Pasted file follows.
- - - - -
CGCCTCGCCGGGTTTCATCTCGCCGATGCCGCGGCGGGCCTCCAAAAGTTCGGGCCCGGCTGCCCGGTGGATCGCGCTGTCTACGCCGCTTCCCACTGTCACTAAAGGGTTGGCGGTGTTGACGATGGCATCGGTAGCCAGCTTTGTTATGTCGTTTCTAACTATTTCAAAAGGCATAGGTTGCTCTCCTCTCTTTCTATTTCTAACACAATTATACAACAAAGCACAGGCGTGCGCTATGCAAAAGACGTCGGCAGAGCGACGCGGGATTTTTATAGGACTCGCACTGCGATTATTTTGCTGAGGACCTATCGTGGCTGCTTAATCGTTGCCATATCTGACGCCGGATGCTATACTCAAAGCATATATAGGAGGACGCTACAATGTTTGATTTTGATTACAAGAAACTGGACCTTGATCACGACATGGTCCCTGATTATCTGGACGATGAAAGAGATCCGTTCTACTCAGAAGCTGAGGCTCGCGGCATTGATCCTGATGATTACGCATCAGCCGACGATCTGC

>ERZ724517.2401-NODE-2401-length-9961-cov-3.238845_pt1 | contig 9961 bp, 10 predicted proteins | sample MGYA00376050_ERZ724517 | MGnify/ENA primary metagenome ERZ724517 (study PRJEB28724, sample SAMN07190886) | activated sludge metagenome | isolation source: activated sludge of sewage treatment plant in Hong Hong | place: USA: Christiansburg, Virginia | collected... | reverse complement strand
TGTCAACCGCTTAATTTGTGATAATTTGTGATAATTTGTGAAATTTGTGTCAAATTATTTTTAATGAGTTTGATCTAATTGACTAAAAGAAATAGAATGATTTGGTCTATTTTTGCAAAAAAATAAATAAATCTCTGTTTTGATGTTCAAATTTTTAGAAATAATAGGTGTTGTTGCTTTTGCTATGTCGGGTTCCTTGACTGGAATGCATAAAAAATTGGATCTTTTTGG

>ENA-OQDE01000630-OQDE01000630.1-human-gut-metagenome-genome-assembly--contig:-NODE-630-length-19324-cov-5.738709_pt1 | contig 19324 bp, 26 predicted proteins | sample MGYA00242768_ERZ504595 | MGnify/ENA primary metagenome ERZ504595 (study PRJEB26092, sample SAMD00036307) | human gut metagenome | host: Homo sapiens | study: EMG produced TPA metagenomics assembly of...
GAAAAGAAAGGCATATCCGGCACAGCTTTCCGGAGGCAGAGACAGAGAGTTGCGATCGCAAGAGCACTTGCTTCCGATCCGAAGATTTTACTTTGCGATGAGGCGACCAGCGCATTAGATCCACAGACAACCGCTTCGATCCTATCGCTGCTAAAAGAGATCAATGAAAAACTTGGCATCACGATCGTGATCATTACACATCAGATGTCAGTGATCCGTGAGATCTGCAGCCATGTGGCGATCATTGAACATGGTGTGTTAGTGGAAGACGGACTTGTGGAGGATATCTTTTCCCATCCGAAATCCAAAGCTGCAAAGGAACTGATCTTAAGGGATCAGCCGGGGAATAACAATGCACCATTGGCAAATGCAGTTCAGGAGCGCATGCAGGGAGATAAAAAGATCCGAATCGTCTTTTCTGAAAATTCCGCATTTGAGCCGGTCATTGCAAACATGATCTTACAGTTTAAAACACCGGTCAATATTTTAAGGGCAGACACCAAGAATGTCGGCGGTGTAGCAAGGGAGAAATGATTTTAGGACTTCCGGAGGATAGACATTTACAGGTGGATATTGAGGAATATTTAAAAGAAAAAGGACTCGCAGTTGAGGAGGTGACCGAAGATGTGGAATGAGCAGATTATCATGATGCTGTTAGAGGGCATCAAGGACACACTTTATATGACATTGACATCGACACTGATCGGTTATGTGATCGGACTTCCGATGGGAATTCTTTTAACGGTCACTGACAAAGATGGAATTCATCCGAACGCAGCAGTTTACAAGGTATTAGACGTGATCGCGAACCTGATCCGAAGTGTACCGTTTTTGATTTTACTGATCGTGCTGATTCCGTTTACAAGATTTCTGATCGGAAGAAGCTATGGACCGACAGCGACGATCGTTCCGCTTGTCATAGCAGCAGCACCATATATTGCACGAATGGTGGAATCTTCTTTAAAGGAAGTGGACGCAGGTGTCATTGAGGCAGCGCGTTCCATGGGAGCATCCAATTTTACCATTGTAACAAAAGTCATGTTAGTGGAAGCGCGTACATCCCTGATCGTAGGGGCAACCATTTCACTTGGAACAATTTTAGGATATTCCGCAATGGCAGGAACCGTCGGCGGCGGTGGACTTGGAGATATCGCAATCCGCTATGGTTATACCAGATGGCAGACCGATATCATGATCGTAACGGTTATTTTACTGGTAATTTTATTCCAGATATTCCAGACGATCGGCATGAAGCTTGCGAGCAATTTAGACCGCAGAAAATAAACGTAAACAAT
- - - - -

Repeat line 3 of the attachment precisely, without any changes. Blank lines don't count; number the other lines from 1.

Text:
TGTCAACCGCTTAATTTGTGATAATTTGTGATAATTTGTGAAATTTGTGTCAAATTATTTTTAATGAGTTTGATCTAATTGACTAAAAGAAATAGAATGATTTGGTCTATTTTTGCAAAAAAATAAATAAATCTCTGTTTTGATGTTCAAATTTTTAGAAATAATAGGTGTTGTTGCTTTTGCTATGTCGGGTTCCTTGACTGGAATGCATAAAAAATTGGATCTTTTTGG